RAIK 283 Data Structures & Algorithms P, NP, and NP-Complete Dr. Ying Lu [email protected] 1 RAIK 283 Data Structures & Algorithms Giving credit where credit is due: Most of the lecture notes are based on slides created by Dr. Cusack and Dr. Leubke. I have modified them and added new slides
2 Tractability Some problems are intractable: as they grow large, we are unable to solve them in reasonable time What constitutes reasonable time? Standard working definition: polynomial time On an input of size n the worst-case running time is O(nk) for some constant k O(n2), O(n3), O(1), O(n lg n), O(2n), O(nn), O(n!) Polynomial time: O(n2), O(n3), O(1), O(n lg n)
Not in polynomial time: O(2n), O(nn), O(n!) 3 Polynomial-Time Algorithms Are some problems solvable in polynomial time? Of course: many algorithms weve studied provide polynomial-time solutions to some problems Are all problems solvable in polynomial time? No: Turings Halting Problem is not solvable by any computer, no matter how much time is given
Most problems that do not yield polynomial-time algorithms are either optimization or decision problems. 4 Optimization/Decision Problems Optimization Problems An optimization problem is one which asks, What is the optimal solution to problem X? Examples:
0-1 Knapsack Fractional Knapsack Minimum Spanning Tree Decision Problems An decision problem is one with yes/no answer Examples: Does a graph G have a MST of weight W? 5
Optimization/Decision Problems An optimization problem tries to find an optimal solution A decision problem tries to answer a yes/no question Many problems will have decision and optimization versions Eg: Traveling salesman problem optimization: find hamiltonian cycle of minimum weight decision: is there a hamiltonian cycle of weight k
Some problems are decidable, but intractable: as they grow large, we are unable to solve them in reasonable time Is there a polynomial-time algorithm that solves the problem? 6 The Class P P: the class of decision problems that have polynomial-time deterministic algorithms. That is, they are solvable in O(p(n)), where p(n) is a polynomial on n A deterministic algorithm is (essentially) one that always computes the correct answer Why polynomial? if not, very inefficient nice closure properties
the sum and composition of two polynomials are always polynomials too 7 Sample Problems in P Fractional Knapsack MST Sorting Others?
8 The class NP NP: the class of decision problems that are solvable in polynomial time on a nondeterministic machine (or with a nondeterministic algorithm) (A determinstic computer is what we know) A nondeterministic computer is one that can guess the right answer or solution Think of a nondeterministic computer as a parallel machine that can freely spawn an infinite number of processes Thus NP can also be thought of as the class of problems whose solutions can be verified in polynomial time
Note that NP stands for Nondeterministic Polynomial-time 9 Sample Problems in NP Fractional Knapsack MST Sorting Others? Hamiltonian Cycle (Traveling Salesman) Graph Coloring
Satisfiability (SAT) the problem of deciding whether a given Boolean formula is satisfiable 10 The Satisfiability (SAT) Problem Satisfiability (SAT): Given a Boolean expression on n variables, can we assign values such that the expression is TRUE? Ex: ((x1 x2) ((x1 x3) x4)) x2 Seems simple enough, but no known deterministic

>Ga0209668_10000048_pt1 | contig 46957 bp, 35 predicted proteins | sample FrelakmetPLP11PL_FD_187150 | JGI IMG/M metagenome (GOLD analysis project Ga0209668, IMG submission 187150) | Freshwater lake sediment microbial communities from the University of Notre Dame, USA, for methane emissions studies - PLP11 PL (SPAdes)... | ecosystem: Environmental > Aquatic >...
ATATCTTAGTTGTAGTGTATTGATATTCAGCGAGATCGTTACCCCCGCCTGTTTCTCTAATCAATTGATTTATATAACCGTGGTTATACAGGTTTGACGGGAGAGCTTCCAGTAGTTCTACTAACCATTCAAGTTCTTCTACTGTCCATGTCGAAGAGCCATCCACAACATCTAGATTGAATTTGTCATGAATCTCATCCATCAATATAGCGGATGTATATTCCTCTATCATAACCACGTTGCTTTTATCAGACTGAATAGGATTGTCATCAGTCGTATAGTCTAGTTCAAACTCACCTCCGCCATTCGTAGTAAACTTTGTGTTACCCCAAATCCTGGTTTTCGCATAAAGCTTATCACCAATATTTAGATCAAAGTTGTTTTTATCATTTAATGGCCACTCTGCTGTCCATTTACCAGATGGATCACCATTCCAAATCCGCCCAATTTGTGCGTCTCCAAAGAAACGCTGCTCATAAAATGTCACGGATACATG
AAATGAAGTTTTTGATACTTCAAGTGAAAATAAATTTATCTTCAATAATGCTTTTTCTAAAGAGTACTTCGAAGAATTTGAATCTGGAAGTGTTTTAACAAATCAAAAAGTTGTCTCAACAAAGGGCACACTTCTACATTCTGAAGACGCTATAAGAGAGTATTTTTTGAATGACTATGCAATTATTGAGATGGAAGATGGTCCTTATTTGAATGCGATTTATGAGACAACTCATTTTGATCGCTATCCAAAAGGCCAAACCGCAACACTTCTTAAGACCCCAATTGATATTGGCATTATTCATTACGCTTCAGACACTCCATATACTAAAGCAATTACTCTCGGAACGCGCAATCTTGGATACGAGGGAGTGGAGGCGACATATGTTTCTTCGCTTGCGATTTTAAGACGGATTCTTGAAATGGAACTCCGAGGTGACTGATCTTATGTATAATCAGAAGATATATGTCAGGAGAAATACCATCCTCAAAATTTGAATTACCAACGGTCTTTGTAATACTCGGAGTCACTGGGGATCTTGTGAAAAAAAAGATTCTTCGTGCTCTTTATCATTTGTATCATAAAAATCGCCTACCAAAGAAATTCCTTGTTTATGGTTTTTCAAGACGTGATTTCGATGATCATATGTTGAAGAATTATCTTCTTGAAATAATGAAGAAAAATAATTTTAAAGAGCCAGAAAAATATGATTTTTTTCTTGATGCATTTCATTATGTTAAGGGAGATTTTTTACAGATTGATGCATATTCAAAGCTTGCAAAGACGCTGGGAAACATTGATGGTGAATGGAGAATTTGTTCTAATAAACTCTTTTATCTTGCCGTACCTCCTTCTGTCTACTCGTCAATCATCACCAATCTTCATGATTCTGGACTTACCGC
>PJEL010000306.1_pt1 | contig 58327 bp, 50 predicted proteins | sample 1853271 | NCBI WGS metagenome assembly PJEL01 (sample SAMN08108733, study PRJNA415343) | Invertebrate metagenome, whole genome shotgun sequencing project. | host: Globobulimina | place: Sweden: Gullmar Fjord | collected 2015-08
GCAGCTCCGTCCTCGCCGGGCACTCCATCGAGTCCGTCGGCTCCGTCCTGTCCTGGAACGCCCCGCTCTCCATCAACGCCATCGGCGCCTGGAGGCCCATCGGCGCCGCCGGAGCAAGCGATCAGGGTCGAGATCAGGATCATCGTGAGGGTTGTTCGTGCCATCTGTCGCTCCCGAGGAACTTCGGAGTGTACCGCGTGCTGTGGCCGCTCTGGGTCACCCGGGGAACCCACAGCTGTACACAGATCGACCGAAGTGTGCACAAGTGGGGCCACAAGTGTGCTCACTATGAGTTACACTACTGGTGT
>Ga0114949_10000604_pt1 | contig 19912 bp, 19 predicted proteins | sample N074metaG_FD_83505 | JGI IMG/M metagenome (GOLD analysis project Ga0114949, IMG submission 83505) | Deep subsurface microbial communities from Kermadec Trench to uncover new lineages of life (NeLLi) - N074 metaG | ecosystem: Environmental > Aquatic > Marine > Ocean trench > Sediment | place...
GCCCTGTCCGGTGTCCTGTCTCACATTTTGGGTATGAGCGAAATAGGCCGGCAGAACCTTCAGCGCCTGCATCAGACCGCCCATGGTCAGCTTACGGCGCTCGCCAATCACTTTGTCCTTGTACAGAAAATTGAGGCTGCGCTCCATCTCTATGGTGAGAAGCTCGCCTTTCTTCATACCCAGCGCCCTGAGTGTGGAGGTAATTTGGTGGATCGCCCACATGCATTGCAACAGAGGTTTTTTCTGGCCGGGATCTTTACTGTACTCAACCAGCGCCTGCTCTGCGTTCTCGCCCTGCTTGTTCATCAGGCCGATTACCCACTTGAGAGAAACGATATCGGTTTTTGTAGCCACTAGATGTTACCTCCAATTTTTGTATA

polynomial time algorithm exists Easy to verify in polynomial time! 11 Example: CNF satisfiability This problem is in NP. Nondeterministic algorithm: Guess truth assignment Check assignment to see if it satisfies CNF formula
Example: (AB C ) (A B) ( B D F ) (F D) Truth assignments: ABCDEF 0 1 1 0 1 0 1 0 0 0 0 1 1 1 0 0 0 1 ... (how many more?)
Checking phase: (n) 12 Review: P And NP Summary P = set of problems that can be solved in polynomial time Examples: Fractional Knapsack, NP = set of problems for which a solution can be verified in polynomial time Examples: Fractional Knapsack,, Hamiltonian Cycle, CNF SAT, 3-CNF SAT
Clearly P NP Open question: Does P = NP? Most suspect not An August 2010 claim of proof that P NP, by Vinay Deolalikar, researcher at HP Labs, Palo Alto, has flaws 13 NP-complete problems A decision problem D is NP-complete iff 1. D NP 2. every problem in NP is polynomial-time reducible to D
Cooks theorem (1971): CNF-sat is NP-complete 14 Reduction A problem R can be reduced to another problem Q if any instance of R can be rephrased to an instance of Q, the solution to which provides a solution to the instance of R This rephrasing is called a transformation
Intuitively: If R reduces in polynomial time to Q, R is no harder to solve than Q Example: lcm(m, n) = m * n / gcd(m, n), lcm(m,n) problem is reduced to gcd(m, n) problem 15 NP-Hard and NP-Complete If R is polynomial-time reducible to Q, we denote this R p Q
Definition of NP-Hard and NP-Complete: If all problems R NP are polynomial-time reducible to Q, then Q is NP-Hard We say Q is NP-Complete if Q is NP-Hard and Q NP If R p Q and R is NP-Hard, Q is also NP-Hard (why?) 16 Practical Implication Given a problem that is known to be NP-Complete
Try to solve it by designing a polynomial-time algorithm? Prove P=NP Alleviate the intractability of such problems To make some large instances of the problem solvable (like solving some instances of Knapsack problem in polynomial time) To find good approximations (Chap 12) 17 Appendix
The following slides are from a document by Dr. Robins, University of Virginia 18 19 20
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